After my terrible SAT experience last Saturday, I decided to look into whether or not any official rules had been broken.
Turns out there is an official SAT rule guide, The SAT Standard Testing Room Manual, which I think is worth reading before you take an SAT (especially Section A, which is only 11 pages long).
From the first paragraph:
"The SAT Program has established policies and procedures to ensure that all students can test under a uniform set of conditions .... All students are to be protected from disturbance. By strictly following our policies and procedures, you give students the best guarantee of fair testing."
Personally, I felt intimidated to say something to the proctor because I wasn't sure if official "rules" were broken, or whether they were "courtesies" he was forgoing.
And if I had trouble speaking up (i.e. a grown up who's not usually afraid to speak her mind), I imagine it would be even more difficult for a teenager to muster the courage -- especially if he or she isn't even sure about the official rules.
I did speak to the proctor at the first break and told him that lopping off five minutes of our time mid-way through a Reading Section really threw me -- and he responded by saying, "it was the lesser of two evils," which did not leave me inclined to speak up again, when the noise disturbances from other kids who had finished the test in the same gym became so loud that they echoed for our last 4 sections.
Turns out this proctor was wrong. It was not "the lesser of two evils" to cut off five minutes of our time, mid-section. In fact there there is an official rule in the manual for this exact situation: "Overtiming: Make no adjustment."
That was just the beginning of the broken rules last Saturday.....
1) The "Visible Clock" Rule:
I have experienced this "visible clock" issue a few times over the course of the 6 SATs I've taken this year (5 different locations). But, "lack of visibility" last Saturday was the least of my problems.
Start with the fact that the proctor inexplicably wrote the time down in the middle of the the Essay Section (after telling us before we started that he had no chalk to do so) -- but he didn't write it in our time zone time -- because, as he later explained to me when I asked, the (non-visible) clock turned out not to be in our time zone.
Fine, except that it confused me to see "a time" (but not our time) suddenly appear on the blackboard without explanation.
Also, there were no "regular" time warnings, as mentioned above in the manual -- I'd say they were more sporadic in nature (i.e. "2 minutes," or nothing at all....)
2) Desk Size (Avoid having a "deskette" experience):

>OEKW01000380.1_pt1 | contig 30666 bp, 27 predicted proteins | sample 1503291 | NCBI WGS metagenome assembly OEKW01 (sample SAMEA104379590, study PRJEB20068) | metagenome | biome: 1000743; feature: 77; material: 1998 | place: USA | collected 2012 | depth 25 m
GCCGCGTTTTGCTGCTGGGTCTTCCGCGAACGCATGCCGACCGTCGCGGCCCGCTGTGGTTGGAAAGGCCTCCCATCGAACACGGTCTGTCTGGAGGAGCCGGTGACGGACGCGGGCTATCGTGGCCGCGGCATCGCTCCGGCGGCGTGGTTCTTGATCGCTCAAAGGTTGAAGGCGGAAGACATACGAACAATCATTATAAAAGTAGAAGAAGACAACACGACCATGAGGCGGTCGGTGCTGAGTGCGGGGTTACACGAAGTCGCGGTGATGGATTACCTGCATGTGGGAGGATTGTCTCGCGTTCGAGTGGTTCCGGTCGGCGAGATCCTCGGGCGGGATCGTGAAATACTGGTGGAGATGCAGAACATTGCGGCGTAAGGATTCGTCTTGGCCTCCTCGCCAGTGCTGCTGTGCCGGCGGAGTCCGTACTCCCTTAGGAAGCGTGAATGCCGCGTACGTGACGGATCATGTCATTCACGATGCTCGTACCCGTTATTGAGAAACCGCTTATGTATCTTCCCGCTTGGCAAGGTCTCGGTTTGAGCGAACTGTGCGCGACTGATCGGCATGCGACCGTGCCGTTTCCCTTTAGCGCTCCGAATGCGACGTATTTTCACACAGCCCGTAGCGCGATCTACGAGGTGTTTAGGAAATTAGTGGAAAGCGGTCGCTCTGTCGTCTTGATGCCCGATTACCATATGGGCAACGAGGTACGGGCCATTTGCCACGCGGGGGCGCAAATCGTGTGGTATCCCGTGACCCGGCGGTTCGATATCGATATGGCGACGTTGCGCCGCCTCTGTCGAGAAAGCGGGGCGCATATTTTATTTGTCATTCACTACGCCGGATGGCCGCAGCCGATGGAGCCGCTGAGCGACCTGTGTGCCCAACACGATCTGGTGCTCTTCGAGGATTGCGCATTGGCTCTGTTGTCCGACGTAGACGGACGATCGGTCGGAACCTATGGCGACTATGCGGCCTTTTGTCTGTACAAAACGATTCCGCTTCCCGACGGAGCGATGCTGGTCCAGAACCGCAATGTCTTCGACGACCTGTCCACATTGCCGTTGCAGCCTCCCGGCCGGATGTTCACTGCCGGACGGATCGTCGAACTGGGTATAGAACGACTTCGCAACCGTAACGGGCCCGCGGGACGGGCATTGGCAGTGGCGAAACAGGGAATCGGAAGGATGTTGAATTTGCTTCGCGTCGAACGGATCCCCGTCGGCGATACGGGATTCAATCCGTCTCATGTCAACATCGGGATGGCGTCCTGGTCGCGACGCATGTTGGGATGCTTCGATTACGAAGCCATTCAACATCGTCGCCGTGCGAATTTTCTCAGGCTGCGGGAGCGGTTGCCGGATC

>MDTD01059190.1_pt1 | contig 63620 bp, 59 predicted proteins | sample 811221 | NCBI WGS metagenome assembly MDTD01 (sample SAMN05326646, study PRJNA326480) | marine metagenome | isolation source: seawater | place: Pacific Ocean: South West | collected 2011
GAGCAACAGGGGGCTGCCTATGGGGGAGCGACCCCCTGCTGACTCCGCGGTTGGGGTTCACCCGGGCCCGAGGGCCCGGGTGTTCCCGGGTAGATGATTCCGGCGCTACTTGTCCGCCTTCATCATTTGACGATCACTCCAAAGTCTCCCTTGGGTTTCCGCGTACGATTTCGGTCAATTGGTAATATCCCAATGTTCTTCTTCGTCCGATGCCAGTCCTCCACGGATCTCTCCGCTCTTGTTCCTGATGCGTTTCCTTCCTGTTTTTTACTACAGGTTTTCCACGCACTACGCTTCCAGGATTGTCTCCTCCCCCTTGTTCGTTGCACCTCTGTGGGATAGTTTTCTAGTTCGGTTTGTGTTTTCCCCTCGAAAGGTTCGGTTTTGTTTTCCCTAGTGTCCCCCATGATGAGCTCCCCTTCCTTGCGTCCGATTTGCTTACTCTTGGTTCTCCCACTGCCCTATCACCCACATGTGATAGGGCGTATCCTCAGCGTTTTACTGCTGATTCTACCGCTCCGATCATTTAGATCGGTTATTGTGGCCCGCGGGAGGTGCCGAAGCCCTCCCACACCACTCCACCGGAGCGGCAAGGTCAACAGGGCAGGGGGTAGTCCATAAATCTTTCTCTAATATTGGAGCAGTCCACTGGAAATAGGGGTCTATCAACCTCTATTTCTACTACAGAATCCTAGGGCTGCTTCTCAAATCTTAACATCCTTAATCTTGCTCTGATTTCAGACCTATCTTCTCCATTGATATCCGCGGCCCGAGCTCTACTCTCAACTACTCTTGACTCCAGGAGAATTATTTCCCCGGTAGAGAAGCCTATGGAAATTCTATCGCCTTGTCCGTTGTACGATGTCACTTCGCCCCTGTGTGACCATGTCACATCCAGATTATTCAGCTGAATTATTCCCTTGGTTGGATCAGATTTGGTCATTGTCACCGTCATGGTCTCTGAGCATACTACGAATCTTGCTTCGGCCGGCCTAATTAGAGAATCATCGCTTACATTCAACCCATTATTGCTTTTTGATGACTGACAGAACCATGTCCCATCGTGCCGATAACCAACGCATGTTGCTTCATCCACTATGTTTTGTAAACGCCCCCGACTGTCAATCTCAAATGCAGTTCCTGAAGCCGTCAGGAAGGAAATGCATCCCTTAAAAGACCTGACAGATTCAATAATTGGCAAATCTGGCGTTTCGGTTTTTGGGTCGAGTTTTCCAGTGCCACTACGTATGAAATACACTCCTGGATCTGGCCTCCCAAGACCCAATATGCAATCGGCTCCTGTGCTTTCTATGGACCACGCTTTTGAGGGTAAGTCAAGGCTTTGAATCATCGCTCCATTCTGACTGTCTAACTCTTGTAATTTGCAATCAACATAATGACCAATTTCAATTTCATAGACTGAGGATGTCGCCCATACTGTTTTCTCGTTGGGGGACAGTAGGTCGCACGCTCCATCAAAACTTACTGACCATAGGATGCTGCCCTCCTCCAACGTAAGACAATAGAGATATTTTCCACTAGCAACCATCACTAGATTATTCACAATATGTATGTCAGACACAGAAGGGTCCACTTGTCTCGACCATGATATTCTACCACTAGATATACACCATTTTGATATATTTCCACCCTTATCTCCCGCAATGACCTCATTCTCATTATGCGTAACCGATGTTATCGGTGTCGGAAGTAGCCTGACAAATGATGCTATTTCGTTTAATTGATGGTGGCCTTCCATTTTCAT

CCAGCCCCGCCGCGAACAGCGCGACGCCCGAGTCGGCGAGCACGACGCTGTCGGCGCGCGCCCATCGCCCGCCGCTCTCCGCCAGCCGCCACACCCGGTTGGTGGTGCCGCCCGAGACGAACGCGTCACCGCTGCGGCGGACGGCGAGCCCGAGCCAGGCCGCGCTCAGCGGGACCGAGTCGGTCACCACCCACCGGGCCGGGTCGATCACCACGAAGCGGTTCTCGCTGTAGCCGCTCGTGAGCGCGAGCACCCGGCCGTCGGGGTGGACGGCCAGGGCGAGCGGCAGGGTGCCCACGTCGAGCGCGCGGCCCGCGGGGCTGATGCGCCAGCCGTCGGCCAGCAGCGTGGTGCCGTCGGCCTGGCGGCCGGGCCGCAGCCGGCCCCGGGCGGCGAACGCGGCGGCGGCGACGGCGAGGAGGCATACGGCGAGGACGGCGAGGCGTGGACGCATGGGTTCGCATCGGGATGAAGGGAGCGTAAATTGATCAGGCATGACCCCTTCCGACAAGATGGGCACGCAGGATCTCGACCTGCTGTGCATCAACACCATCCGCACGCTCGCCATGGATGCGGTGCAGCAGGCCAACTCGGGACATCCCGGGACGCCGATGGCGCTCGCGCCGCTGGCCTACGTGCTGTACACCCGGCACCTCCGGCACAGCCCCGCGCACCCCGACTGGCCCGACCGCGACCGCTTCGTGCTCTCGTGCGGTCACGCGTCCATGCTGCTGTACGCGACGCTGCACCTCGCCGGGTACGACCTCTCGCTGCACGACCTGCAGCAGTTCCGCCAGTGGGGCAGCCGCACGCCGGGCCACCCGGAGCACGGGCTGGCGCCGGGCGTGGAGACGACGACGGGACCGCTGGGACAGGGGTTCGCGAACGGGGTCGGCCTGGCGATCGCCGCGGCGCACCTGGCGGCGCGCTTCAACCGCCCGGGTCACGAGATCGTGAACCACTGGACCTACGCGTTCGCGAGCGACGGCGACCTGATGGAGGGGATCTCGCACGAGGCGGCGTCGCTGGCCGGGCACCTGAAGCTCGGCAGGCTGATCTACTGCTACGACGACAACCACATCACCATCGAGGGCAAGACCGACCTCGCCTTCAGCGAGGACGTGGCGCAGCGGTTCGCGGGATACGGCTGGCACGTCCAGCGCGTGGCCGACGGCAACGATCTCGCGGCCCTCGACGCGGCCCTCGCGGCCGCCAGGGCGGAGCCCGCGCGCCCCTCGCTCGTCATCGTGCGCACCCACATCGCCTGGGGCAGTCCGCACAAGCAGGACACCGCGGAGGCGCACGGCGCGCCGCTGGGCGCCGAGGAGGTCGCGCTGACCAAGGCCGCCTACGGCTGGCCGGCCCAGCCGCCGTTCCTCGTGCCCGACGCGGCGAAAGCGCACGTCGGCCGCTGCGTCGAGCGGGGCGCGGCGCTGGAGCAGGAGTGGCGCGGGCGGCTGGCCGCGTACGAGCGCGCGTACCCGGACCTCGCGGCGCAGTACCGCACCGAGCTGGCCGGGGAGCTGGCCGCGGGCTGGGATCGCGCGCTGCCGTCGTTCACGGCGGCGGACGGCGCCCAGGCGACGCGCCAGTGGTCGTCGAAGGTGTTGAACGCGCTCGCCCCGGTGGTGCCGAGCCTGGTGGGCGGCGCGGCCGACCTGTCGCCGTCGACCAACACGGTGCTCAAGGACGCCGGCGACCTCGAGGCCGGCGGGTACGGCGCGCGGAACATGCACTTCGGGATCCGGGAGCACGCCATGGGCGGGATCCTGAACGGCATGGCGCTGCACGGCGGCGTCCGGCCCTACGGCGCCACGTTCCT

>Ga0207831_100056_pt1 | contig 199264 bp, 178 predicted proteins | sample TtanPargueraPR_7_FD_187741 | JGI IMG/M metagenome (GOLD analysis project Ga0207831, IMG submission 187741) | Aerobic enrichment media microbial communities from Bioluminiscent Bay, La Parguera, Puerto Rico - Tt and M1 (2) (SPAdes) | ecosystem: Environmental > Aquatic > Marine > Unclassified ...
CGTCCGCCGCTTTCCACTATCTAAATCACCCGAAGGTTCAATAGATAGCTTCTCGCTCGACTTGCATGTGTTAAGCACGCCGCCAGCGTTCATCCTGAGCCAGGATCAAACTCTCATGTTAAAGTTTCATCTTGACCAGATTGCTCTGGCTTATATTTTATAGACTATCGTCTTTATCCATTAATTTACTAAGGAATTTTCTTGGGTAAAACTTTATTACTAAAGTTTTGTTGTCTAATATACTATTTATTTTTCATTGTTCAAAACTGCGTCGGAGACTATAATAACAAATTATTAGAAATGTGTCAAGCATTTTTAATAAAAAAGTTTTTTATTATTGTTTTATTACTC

To be fair, my deskette last Saturday probably did meet this "official standard" -- but I'm going to tell you now, that's too small for an optimal SAT experience. 12" by 15" holds ONE 8 x 11 test booklet -- except that there are TWO booklets that need holding when you take the SAT (plus your calculator for math sections, and pencils).
Lack of proper desk space adds a juggle variable to the SAT experience that is distracting, time consuming, stressful, and noisy. Try to find an SAT location with full desks (i.e. ask your friends).
3) Adult Test Takers:
I've experienced "assigned seating" once out of 6 SATs, and the fact of the matter is that I was assigned the front and center seat. Not sure if that was a coincidence.
4) Timing and Breaks:
I believe this rule was carefully followed at every other SAT that I took this year, which is how I ended up lulled into complacency last Saturday. I had grown to expect this rule to be followed, and when it wasn't (starting in Section 3), I was thrown for such a loop I had trouble recovering. Or maybe I was thrown off when the time mysteriously appeared on the board in a different time zone. I don't know. Either way, this "Timing Policy" wasn't followed, and it messed with me.
5) Reporting Irregularities:
I have no idea whether or not our proctor reported the "timing irregularities" that day.
6) Student Complaints:
Ok, I'm not "a student," but I did have many of these same complaints.
I could continue on with these screen shots of broken rules from last weekend, but instead I'll just reiterate that any SAT test taker should read pages 1-11 of The SAT Standard Testing Room Manual before test day.
And speak up if a rule is broken!
UPDATED: Test Prep Coach left interesting comment well worth reading, including this link from the New York Times about the SAT test conditions.
Illustrations by Jennifer Orkin Lewis